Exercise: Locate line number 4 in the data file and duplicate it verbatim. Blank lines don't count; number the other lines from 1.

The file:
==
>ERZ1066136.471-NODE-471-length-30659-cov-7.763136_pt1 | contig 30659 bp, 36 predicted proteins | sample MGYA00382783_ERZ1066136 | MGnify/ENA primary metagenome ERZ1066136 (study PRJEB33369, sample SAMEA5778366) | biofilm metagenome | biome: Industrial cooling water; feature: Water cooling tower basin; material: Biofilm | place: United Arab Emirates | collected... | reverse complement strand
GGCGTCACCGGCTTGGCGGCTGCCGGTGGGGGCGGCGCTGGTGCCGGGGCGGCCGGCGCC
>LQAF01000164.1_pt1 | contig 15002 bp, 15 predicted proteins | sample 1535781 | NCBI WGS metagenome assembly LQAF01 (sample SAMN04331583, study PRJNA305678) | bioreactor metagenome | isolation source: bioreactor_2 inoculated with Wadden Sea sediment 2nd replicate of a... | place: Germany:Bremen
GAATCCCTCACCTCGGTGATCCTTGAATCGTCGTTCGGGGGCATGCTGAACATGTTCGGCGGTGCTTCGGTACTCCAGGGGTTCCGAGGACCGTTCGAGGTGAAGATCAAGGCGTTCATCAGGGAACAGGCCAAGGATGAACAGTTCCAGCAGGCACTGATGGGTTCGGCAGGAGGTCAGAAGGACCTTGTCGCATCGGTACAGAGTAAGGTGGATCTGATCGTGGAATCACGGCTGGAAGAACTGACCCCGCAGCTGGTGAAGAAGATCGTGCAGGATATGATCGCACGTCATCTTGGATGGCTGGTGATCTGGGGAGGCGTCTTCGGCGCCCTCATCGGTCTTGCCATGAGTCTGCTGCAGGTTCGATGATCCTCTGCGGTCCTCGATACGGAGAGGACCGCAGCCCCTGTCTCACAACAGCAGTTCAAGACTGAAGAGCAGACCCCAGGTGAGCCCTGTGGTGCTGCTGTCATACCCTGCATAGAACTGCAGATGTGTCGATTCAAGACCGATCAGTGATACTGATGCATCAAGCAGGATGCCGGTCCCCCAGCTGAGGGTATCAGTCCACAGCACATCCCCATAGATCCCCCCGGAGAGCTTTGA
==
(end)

GAATCCCTCACCTCGGTGATCCTTGAATCGTCGTTCGGGGGCATGCTGAACATGTTCGGCGGTGCTTCGGTACTCCAGGGGTTCCGAGGACCGTTCGAGGTGAAGATCAAGGCGTTCATCAGGGAACAGGCCAAGGATGAACAGTTCCAGCAGGCACTGATGGGTTCGGCAGGAGGTCAGAAGGACCTTGTCGCATCGGTACAGAGTAAGGTGGATCTGATCGTGGAATCACGGCTGGAAGAACTGACCCCGCAGCTGGTGAAGAAGATCGTGCAGGATATGATCGCACGTCATCTTGGATGGCTGGTGATCTGGGGAGGCGTCTTCGGCGCCCTCATCGGTCTTGCCATGAGTCTGCTGCAGGTTCGATGATCCTCTGCGGTCCTCGATACGGAGAGGACCGCAGCCCCTGTCTCACAACAGCAGTTCAAGACTGAAGAGCAGACCCCAGGTGAGCCCTGTGGTGCTGCTGTCATACCCTGCATAGAACTGCAGATGTGTCGATTCAAGACCGATCAGTGATACTGATGCATCAAGCAGGATGCCGGTCCCCCAGCTGAGGGTATCAGTCCACAGCACATCCCCATAGATCCCCCCGGAGAGCTTTGA